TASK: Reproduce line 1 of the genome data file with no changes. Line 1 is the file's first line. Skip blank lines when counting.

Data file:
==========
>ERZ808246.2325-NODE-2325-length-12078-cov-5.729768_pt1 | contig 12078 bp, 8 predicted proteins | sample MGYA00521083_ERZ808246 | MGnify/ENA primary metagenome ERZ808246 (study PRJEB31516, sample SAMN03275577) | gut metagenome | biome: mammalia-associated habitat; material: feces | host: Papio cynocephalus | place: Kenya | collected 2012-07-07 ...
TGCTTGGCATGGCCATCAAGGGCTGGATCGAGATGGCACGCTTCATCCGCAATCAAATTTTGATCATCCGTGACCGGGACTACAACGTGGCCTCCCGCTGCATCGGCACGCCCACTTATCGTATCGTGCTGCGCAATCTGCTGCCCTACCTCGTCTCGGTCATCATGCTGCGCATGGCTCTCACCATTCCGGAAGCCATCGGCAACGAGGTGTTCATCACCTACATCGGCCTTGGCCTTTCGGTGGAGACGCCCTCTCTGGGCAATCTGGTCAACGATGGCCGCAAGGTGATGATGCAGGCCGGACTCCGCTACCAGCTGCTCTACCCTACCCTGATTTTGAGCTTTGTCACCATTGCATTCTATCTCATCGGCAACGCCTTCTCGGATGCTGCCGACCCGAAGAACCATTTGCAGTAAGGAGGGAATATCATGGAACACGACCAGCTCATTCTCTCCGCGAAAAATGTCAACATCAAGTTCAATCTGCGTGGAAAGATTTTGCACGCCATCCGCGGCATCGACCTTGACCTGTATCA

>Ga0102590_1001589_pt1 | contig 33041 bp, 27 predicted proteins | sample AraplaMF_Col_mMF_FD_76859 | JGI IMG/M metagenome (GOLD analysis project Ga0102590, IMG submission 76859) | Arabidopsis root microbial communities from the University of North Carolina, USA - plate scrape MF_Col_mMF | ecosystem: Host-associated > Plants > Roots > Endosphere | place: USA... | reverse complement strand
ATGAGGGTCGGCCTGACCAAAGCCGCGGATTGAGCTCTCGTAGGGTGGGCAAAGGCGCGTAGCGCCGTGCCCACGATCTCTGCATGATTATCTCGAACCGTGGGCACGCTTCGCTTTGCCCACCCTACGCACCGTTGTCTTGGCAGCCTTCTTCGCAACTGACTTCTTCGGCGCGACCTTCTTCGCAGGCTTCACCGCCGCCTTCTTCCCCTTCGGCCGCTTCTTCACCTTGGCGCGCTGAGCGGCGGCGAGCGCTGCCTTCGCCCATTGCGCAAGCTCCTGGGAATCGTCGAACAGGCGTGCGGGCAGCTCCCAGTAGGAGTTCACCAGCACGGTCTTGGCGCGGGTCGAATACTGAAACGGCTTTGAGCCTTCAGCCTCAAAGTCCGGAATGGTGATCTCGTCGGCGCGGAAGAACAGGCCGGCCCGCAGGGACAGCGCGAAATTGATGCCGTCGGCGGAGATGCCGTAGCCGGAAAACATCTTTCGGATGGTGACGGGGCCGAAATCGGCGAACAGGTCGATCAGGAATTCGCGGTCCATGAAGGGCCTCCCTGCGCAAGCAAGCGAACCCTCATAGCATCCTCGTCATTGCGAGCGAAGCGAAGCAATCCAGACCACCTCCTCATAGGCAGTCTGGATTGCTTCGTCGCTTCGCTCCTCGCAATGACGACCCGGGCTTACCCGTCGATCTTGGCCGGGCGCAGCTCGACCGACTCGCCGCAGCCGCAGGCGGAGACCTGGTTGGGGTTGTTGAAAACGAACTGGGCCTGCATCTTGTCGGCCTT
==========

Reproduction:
>ERZ808246.2325-NODE-2325-length-12078-cov-5.729768_pt1 | contig 12078 bp, 8 predicted proteins | sample MGYA00521083_ERZ808246 | MGnify/ENA primary metagenome ERZ808246 (study PRJEB31516, sample SAMN03275577) | gut metagenome | biome: mammalia-associated habitat; material: feces | host: Papio cynocephalus | place: Kenya | collected 2012-07-07 ...